Is the United States government’s use of broad surveillance authorities as effective of a counterterrorism tool as its advocates make it out to be? A new report suggests remarks made by high power figures to defend the spy powers are largely exaggerated.
Influential members of Congress and the intelligence community alike continue to contend the secretive National Security Agency tactics made public by Edward Snowden earlier this year, with Sen. Dianne Feinstein (D-California) — the chairwoman of the Senate’s committee on intelligence — defending those programs as recently as this week in a highly-read USA Today op-ed. As supporters of the NSA initiatives continue to make statements meant to justify those spy programs, however, hard evidence confirming their claims remain absent and should be questioned more thoroughly, a new report suggests.
That report — penned by ProPublica’s Justin Elliott and Theodoric Meyer and published by the independent, investigative journalism site on Wednesday — recalls a number of admissions made by Feinstein’s peers on Capitol Hill and the NSA since Mr. Snowden’s first revelations were printed this past June. And although lawmakers and government officials of all sorts have time and time again told the public that the collection of telephone metadata and Internet surveillance programs disclosed by the former intelligence contractor are necessary tools in the war against terror, ProPublica’s examination of the evidence provided thus far paints a compelling argument that suggests otherwise.
Crucial to the authors’ claim are repeated remarks made by government officials in which it’s implored that the NSA’s tools have thwarted “54 different terrorist-related activities” by relying on authorities provided through Section 702 of the Foreign Intelligence Surveillance Act and Section 215 of the Patriot Act or — provisions authorizing the collection of telephone and Internet records, respectively. US President Barack Obama claimed “We know of at least 50 threats that have been averted” because of the NSA’s spy powers only weeks after the first Snowden leak, and, less than a month later, NSA Director Gen. Keith Alexander presented at a Las Vegas security conference and claimed to the crowd that those programs thwarted 54 different attacks.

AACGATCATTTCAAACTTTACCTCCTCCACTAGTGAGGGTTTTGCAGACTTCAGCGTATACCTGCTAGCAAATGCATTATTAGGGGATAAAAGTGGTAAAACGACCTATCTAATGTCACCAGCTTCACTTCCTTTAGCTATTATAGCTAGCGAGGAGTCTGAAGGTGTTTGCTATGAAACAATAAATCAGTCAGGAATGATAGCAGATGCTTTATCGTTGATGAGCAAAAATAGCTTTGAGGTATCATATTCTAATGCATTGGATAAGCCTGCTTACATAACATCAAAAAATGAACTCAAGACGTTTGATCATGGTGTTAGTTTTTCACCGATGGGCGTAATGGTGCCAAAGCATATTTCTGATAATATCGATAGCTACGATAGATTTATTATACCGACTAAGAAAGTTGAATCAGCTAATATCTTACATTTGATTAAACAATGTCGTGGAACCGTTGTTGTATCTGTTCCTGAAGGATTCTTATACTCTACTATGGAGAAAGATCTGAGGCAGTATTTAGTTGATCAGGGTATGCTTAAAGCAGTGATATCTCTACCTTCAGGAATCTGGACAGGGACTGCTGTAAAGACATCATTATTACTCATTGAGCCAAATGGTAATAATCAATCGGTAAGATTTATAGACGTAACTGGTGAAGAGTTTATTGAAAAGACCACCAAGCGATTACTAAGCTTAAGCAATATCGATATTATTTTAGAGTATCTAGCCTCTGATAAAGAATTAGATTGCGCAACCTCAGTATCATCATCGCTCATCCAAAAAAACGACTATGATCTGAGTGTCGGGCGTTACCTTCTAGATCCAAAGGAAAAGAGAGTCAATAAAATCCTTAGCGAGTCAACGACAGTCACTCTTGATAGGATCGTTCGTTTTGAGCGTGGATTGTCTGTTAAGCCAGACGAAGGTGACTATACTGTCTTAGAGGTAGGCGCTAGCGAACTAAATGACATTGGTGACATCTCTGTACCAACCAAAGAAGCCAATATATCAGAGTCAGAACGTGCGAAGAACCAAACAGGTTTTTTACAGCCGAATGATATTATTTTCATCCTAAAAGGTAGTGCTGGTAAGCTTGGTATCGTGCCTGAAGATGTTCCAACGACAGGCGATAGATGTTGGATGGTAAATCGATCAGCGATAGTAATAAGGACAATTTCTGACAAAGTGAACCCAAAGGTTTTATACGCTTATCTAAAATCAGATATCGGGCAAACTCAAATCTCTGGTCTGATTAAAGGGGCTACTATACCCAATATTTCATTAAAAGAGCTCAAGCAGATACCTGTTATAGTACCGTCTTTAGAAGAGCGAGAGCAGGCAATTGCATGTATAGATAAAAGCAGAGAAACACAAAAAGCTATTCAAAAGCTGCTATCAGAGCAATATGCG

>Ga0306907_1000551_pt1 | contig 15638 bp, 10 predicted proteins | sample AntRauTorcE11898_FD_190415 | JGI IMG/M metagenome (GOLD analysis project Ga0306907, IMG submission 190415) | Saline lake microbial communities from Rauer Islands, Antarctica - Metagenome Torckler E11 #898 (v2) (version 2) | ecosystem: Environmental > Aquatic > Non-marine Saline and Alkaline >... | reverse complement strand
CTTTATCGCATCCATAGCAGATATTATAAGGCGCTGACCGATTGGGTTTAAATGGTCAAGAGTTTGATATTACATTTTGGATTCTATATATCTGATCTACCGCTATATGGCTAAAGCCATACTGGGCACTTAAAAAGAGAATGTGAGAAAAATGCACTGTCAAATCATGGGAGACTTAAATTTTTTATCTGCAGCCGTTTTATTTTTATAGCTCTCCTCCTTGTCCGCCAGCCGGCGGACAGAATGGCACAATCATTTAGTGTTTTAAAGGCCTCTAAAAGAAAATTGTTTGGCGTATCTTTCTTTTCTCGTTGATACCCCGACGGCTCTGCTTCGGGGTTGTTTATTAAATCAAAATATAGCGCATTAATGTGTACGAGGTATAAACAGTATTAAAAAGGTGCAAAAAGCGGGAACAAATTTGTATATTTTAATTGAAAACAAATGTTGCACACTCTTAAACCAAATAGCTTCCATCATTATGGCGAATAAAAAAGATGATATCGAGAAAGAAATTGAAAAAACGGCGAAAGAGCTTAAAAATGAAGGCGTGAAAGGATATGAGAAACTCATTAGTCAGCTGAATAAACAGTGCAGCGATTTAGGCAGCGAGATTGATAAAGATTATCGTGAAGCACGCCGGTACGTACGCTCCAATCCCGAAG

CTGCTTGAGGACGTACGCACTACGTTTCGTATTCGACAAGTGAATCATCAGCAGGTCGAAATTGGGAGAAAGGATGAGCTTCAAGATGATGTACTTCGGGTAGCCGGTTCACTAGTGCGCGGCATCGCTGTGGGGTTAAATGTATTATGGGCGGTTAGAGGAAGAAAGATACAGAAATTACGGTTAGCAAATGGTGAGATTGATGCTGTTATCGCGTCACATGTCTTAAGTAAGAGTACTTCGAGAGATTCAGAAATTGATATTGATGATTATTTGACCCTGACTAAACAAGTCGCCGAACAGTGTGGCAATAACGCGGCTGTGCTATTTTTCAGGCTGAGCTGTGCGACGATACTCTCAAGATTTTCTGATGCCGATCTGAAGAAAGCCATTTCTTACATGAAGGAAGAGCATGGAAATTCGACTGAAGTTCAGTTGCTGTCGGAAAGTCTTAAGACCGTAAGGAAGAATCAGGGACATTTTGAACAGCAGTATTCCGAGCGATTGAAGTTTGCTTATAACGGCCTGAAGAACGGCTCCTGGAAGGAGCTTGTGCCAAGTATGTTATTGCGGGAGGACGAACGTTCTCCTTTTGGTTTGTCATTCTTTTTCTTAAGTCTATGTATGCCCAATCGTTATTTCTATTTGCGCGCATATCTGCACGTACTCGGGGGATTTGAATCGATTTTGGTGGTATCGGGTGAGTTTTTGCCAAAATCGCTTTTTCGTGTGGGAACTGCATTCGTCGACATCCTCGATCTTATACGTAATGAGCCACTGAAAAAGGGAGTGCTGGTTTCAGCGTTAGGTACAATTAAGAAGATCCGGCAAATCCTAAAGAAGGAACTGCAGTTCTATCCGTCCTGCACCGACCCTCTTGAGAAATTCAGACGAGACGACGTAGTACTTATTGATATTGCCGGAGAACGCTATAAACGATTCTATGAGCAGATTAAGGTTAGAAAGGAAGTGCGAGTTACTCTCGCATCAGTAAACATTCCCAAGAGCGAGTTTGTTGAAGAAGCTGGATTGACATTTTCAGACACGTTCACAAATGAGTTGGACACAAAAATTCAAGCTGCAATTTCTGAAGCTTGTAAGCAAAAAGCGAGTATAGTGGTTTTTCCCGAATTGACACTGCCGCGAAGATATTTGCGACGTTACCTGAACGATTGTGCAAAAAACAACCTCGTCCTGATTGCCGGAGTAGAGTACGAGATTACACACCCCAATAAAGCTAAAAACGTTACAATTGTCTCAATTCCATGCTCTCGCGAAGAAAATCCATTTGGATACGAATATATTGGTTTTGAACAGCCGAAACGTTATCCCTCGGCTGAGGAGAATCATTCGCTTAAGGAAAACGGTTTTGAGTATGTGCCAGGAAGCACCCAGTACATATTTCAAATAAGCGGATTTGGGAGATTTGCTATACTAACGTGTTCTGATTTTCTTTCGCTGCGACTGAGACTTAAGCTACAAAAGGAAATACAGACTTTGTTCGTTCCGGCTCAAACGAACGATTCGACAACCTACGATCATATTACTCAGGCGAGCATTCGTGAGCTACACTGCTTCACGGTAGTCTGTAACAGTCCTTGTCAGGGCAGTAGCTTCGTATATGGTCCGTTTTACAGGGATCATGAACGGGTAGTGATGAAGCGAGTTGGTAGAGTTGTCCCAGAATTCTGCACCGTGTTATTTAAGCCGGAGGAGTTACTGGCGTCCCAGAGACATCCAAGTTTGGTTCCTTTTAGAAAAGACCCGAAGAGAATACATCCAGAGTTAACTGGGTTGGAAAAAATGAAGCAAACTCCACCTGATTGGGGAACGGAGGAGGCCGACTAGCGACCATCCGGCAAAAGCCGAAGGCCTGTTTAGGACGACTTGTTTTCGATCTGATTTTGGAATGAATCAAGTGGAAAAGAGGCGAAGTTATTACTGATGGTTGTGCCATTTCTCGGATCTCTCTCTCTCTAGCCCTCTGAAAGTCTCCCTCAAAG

The “54” figure has since been touted not just by lawmakers, but by the press as well. ProPublica noted that House Intelligence Committee ChairmanRep. Mike Rogers (R-Michigan) has used the statistic to support the programs, and the number has found its way to the pages of the New York Times and other media outlets.
But while most of the NSA’s activities remain classified, Elliot and Meyer have managed to crunch the numbers of what are available, in turn exposing large inaccuracies in the administration’s claim.
Although Gen. Alexander initially said the NSA thwarted 54 different terrorist activities, a declassified chart released by his agency in July revealed that, in actuality,intelligence from the programs on 54 occasions “has contributed to the [US government’s] understanding of terrorism activities and, in many cases, has enabled the disruption of potential terrorist events at home and abroad.”
The chart goes on to show that of those 54 total events, 42 were actually disrupted. Only four of those have actually been identified by the NSA, and ProPublica has provided evidence for each of them suggesting that powers made possible through Sections 712 and 215 may not have been necessary. With regards to one foiled plot, ProPublica cited an AP report indicating that law enforcement relied on neither the Patriot Act or FISA to collect the intelligence needed to make an arrest; in another, British authorities reportedly replied key information — not the NSA.
“The NSA itself has been inconsistent on how many plots it has helped prevent and what role the surveillance programs played,” Elliot and Meyer wrote. “The agency has often made hedged statements that avoid any sweeping assertions about attacks thwarted."
The NSA has yet to offer an official comment on ProPublica’s findings.